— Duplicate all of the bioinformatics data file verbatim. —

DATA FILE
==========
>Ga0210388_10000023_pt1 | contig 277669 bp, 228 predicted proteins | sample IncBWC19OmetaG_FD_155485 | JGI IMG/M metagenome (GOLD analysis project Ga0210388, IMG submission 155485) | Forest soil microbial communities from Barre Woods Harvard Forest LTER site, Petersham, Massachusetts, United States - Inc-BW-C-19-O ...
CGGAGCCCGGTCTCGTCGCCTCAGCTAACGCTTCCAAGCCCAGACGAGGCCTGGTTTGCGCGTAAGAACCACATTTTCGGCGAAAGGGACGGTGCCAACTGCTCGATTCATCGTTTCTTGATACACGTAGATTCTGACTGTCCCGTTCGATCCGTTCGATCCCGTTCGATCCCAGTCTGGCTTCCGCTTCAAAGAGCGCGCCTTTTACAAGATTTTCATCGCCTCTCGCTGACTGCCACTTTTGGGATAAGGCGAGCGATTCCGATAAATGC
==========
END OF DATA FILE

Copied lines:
>Ga0210388_10000023_pt1 | contig 277669 bp, 228 predicted proteins | sample IncBWC19OmetaG_FD_155485 | JGI IMG/M metagenome (GOLD analysis project Ga0210388, IMG submission 155485) | Forest soil microbial communities from Barre Woods Harvard Forest LTER site, Petersham, Massachusetts, United States - Inc-BW-C-19-O ...
CGGAGCCCGGTCTCGTCGCCTCAGCTAACGCTTCCAAGCCCAGACGAGGCCTGGTTTGCGCGTAAGAACCACATTTTCGGCGAAAGGGACGGTGCCAACTGCTCGATTCATCGTTTCTTGATACACGTAGATTCTGACTGTCCCGTTCGATCCGTTCGATCCCGTTCGATCCCAGTCTGGCTTCCGCTTCAAAGAGCGCGCCTTTTACAAGATTTTCATCGCCTCTCGCTGACTGCCACTTTTGGGATAAGGCGAGCGATTCCGATAAATGC